DISABLED people are being shut out of the music industry largely because of the way employers view them.
That’s the conclusion of a disturbing new survey which found four out of five deaf and disabled people working in music believe barriers related to their impairment had affected their career.
And among those looking for work in the business, more than half have withdrawn from a job application for access-related reasons, while two thirds admitted they either always or sometimes conceal impairments or health conditions.
One of those interviewed said: “I often find job offers are suddenly unavailable when I ask about access adjustments.”
An overwhelming 93% of those questioned said the biggest barrier they faced in the music and live events industry was other people’s perceptions of their capabilities.
Attitude is Everything, which campaigns to improve accessibility to live music, released the research as it published its new, free Accessible Employment Guide, which it hopes will improve the inclusion of Deaf and disabled workers in the commercial music sector.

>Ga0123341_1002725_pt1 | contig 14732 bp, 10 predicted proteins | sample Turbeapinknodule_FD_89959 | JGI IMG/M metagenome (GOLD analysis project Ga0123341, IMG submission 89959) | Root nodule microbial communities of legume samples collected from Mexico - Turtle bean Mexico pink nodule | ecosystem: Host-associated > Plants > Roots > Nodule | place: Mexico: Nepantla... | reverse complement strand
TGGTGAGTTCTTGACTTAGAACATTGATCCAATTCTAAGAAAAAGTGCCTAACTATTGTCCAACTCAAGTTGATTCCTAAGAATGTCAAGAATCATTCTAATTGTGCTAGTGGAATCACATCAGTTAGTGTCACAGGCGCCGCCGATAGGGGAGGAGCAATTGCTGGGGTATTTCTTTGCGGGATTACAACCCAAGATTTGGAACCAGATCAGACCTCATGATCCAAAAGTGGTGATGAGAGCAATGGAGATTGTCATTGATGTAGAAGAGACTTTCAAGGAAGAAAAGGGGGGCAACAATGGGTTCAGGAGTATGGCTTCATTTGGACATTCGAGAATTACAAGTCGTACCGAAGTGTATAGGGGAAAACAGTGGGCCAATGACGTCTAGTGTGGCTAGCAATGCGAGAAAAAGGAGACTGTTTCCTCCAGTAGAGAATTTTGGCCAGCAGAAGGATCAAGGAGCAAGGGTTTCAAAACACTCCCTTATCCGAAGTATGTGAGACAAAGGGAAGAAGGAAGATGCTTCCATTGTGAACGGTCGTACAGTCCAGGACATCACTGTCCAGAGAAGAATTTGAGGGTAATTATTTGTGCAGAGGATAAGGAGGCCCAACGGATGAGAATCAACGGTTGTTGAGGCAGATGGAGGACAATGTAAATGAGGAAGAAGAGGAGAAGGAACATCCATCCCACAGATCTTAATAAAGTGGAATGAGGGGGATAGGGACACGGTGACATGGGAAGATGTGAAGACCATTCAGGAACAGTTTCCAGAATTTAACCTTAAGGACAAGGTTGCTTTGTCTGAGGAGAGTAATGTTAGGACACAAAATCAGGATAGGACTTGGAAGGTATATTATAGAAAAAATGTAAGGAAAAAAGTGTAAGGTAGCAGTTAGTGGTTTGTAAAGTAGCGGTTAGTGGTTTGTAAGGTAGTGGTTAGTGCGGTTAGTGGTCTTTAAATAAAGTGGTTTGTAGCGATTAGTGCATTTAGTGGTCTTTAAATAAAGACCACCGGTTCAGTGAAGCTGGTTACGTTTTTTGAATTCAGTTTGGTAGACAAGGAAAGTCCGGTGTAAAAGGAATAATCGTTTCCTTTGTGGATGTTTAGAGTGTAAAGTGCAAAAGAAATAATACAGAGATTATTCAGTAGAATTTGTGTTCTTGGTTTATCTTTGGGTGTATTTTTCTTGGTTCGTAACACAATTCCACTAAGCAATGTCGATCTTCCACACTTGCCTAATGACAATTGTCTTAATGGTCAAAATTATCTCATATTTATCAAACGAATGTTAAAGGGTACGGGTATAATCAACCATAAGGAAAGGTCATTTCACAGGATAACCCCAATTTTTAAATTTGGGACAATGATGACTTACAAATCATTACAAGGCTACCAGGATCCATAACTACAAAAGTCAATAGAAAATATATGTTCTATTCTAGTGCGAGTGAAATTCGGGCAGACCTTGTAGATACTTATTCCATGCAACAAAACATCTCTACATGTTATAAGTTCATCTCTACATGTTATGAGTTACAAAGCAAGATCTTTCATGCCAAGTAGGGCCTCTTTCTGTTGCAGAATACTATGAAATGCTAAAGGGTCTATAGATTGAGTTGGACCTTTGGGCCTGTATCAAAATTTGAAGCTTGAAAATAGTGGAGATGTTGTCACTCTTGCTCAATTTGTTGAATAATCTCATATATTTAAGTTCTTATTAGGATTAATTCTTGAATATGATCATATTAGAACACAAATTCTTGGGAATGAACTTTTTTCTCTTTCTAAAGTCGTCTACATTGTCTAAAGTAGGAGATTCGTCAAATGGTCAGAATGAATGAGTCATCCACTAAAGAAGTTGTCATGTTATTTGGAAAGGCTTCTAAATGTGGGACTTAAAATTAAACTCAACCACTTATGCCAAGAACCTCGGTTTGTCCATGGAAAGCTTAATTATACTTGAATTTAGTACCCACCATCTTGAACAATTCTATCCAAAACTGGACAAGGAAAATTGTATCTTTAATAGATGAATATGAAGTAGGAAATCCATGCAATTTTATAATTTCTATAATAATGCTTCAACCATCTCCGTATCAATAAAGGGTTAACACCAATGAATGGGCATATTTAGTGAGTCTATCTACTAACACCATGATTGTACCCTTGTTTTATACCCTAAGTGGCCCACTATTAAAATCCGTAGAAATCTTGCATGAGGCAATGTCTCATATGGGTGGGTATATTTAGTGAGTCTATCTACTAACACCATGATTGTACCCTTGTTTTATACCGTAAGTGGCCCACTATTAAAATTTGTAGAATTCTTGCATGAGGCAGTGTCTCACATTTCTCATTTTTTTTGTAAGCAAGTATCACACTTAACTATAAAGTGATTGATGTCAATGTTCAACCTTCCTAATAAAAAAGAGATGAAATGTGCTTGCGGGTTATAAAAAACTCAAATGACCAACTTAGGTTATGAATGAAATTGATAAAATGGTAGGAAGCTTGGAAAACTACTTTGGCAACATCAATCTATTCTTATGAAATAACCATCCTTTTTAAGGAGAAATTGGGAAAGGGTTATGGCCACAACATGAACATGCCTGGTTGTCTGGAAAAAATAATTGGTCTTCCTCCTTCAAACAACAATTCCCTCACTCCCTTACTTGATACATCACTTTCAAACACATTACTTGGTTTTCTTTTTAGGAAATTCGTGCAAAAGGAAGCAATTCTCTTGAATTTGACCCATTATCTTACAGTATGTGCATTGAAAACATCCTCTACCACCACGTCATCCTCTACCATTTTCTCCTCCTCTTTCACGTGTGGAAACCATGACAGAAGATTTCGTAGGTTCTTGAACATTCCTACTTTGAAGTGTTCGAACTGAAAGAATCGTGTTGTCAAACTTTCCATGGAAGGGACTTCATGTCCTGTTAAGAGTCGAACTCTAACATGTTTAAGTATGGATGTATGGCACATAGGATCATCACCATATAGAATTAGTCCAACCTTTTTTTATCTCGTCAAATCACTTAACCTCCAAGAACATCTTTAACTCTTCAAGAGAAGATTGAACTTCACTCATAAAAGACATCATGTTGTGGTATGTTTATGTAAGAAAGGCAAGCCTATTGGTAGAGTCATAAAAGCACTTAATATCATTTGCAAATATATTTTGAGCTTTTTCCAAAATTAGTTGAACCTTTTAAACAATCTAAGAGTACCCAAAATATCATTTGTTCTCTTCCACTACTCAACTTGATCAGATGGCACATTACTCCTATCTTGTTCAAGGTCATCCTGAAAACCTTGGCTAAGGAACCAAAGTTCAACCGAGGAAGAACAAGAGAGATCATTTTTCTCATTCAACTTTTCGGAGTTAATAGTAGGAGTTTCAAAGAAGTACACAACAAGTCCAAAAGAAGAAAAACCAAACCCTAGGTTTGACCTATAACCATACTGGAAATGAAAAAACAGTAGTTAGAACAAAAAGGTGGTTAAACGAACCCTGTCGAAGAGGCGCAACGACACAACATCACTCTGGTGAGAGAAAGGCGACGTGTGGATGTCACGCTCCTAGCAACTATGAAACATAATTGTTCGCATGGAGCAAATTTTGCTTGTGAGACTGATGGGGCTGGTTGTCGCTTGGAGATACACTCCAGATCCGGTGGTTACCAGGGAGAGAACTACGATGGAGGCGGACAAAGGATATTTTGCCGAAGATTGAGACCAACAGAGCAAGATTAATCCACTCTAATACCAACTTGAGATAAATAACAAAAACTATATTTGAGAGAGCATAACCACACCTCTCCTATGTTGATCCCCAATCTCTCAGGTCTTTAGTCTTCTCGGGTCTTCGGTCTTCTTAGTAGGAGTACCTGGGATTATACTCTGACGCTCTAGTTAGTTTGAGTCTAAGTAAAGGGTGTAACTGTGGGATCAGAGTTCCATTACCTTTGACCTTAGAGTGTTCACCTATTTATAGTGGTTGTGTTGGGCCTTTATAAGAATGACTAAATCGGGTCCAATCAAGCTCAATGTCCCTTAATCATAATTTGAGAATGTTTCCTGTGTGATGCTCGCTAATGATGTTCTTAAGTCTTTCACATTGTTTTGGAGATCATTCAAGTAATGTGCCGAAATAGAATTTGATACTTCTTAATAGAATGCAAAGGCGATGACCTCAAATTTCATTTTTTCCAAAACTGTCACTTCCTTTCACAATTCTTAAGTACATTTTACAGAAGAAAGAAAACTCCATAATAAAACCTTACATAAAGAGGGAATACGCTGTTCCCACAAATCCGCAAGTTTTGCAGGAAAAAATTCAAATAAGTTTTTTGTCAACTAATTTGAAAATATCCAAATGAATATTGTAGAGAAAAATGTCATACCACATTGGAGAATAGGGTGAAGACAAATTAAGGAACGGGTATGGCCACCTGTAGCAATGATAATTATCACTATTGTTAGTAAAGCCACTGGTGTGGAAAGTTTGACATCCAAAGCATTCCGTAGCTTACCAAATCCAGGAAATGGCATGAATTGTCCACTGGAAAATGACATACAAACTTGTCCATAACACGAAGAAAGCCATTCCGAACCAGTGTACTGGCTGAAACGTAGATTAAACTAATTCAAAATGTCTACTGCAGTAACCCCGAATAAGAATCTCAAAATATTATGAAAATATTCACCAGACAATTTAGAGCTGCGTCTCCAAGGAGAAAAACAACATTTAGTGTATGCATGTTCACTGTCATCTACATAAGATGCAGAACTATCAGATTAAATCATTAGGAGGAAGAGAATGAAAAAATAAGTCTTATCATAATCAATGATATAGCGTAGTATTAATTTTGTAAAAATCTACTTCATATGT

Robin Millar, the disabled, award-winning record producer of albums such as Sade’s Diamond Life, and chair of disability charity Scope, told the Guide’s launch event: “I’m here because, in 40 years in the music business in this country, I’ve never been offered a job.”
He said that research had shown that more than half the population had admitted being awkward when talking to disabled people.
Millar added: “The big answer: let’s get rid of special schools.Let’s make sure we end up in a country that has had a whole generation that by the time we all get to 18, our classmates have been every sort, type, gender, colour, race, creed, ability, disability, mental acuity, deafness, blindness, you name it.
“It will then never occur to any of them to start a business where they can’t embrace the most talented, interesting, fun, engaging of all their friends. I’m really saying that attitude is everything.”
The guide has been endorsed by organisations including UK Music, the PRS Foundation and the Association of Independent Music.
Ben Price, from Harbourside Artist Management, said the guide was “a huge step forward in simplifying and demystifying some of the assumptions employers sometimes make”.